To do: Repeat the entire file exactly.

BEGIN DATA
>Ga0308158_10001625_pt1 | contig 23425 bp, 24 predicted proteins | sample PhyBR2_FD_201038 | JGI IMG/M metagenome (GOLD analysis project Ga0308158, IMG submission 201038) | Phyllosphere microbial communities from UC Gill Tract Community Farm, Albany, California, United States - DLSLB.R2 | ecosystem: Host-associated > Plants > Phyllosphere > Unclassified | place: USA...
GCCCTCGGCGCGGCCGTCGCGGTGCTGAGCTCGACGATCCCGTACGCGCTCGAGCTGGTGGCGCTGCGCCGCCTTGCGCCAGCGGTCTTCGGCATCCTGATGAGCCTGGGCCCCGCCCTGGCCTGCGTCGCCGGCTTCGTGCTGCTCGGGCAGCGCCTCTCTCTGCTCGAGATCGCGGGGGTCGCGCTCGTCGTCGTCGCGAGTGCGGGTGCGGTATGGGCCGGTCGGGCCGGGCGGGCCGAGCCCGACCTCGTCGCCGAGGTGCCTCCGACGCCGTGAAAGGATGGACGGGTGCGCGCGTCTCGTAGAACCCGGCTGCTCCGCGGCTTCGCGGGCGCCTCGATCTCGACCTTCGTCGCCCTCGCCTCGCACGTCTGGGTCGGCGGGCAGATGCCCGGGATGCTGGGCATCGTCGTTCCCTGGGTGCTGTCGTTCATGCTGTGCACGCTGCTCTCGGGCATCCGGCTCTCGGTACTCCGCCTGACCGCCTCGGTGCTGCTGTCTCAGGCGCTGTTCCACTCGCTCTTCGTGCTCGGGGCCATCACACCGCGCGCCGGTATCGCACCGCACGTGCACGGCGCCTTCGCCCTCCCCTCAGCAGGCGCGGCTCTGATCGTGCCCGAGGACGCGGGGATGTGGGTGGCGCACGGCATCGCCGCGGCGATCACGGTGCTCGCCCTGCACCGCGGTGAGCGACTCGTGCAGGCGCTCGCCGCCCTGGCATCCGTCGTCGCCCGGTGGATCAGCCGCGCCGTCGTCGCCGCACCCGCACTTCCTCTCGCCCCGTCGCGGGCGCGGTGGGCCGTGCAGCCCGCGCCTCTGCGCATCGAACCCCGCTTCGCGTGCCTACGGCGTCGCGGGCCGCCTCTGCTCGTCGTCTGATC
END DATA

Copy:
>Ga0308158_10001625_pt1 | contig 23425 bp, 24 predicted proteins | sample PhyBR2_FD_201038 | JGI IMG/M metagenome (GOLD analysis project Ga0308158, IMG submission 201038) | Phyllosphere microbial communities from UC Gill Tract Community Farm, Albany, California, United States - DLSLB.R2 | ecosystem: Host-associated > Plants > Phyllosphere > Unclassified | place: USA...
GCCCTCGGCGCGGCCGTCGCGGTGCTGAGCTCGACGATCCCGTACGCGCTCGAGCTGGTGGCGCTGCGCCGCCTTGCGCCAGCGGTCTTCGGCATCCTGATGAGCCTGGGCCCCGCCCTGGCCTGCGTCGCCGGCTTCGTGCTGCTCGGGCAGCGCCTCTCTCTGCTCGAGATCGCGGGGGTCGCGCTCGTCGTCGTCGCGAGTGCGGGTGCGGTATGGGCCGGTCGGGCCGGGCGGGCCGAGCCCGACCTCGTCGCCGAGGTGCCTCCGACGCCGTGAAAGGATGGACGGGTGCGCGCGTCTCGTAGAACCCGGCTGCTCCGCGGCTTCGCGGGCGCCTCGATCTCGACCTTCGTCGCCCTCGCCTCGCACGTCTGGGTCGGCGGGCAGATGCCCGGGATGCTGGGCATCGTCGTTCCCTGGGTGCTGTCGTTCATGCTGTGCACGCTGCTCTCGGGCATCCGGCTCTCGGTACTCCGCCTGACCGCCTCGGTGCTGCTGTCTCAGGCGCTGTTCCACTCGCTCTTCGTGCTCGGGGCCATCACACCGCGCGCCGGTATCGCACCGCACGTGCACGGCGCCTTCGCCCTCCCCTCAGCAGGCGCGGCTCTGATCGTGCCCGAGGACGCGGGGATGTGGGTGGCGCACGGCATCGCCGCGGCGATCACGGTGCTCGCCCTGCACCGCGGTGAGCGACTCGTGCAGGCGCTCGCCGCCCTGGCATCCGTCGTCGCCCGGTGGATCAGCCGCGCCGTCGTCGCCGCACCCGCACTTCCTCTCGCCCCGTCGCGGGCGCGGTGGGCCGTGCAGCCCGCGCCTCTGCGCATCGAACCCCGCTTCGCGTGCCTACGGCGTCGCGGGCCGCCTCTGCTCGTCGTCTGATC